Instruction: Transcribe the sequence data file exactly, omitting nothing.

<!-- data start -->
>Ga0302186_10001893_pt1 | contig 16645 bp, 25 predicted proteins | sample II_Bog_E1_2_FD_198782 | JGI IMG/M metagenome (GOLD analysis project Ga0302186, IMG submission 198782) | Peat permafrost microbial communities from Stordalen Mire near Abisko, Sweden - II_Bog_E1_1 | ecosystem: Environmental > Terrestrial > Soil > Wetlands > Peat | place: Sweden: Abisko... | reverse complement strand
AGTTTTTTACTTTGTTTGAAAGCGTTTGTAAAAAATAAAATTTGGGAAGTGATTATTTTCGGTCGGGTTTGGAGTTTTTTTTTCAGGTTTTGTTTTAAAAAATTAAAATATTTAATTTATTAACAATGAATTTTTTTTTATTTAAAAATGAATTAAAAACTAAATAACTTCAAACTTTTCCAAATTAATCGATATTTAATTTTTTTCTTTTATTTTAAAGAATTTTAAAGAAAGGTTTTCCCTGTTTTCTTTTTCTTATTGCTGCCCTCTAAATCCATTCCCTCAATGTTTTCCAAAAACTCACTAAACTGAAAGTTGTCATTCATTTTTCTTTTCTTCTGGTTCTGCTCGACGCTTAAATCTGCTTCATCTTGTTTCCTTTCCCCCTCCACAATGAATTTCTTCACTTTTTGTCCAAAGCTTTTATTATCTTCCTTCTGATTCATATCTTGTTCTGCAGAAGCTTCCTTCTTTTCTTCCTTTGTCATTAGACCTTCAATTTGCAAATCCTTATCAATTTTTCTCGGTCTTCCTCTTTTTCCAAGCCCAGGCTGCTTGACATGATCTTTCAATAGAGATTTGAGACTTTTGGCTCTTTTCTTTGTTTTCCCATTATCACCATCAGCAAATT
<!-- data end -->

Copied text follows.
>Ga0302186_10001893_pt1 | contig 16645 bp, 25 predicted proteins | sample II_Bog_E1_2_FD_198782 | JGI IMG/M metagenome (GOLD analysis project Ga0302186, IMG submission 198782) | Peat permafrost microbial communities from Stordalen Mire near Abisko, Sweden - II_Bog_E1_1 | ecosystem: Environmental > Terrestrial > Soil > Wetlands > Peat | place: Sweden: Abisko... | reverse complement strand
AGTTTTTTACTTTGTTTGAAAGCGTTTGTAAAAAATAAAATTTGGGAAGTGATTATTTTCGGTCGGGTTTGGAGTTTTTTTTTCAGGTTTTGTTTTAAAAAATTAAAATATTTAATTTATTAACAATGAATTTTTTTTTATTTAAAAATGAATTAAAAACTAAATAACTTCAAACTTTTCCAAATTAATCGATATTTAATTTTTTTCTTTTATTTTAAAGAATTTTAAAGAAAGGTTTTCCCTGTTTTCTTTTTCTTATTGCTGCCCTCTAAATCCATTCCCTCAATGTTTTCCAAAAACTCACTAAACTGAAAGTTGTCATTCATTTTTCTTTTCTTCTGGTTCTGCTCGACGCTTAAATCTGCTTCATCTTGTTTCCTTTCCCCCTCCACAATGAATTTCTTCACTTTTTGTCCAAAGCTTTTATTATCTTCCTTCTGATTCATATCTTGTTCTGCAGAAGCTTCCTTCTTTTCTTCCTTTGTCATTAGACCTTCAATTTGCAAATCCTTATCAATTTTTCTCGGTCTTCCTCTTTTTCCAAGCCCAGGCTGCTTGACATGATCTTTCAATAGAGATTTGAGACTTTTGGCTCTTTTCTTTGTTTTCCCATTATCACCATCAGCAAATT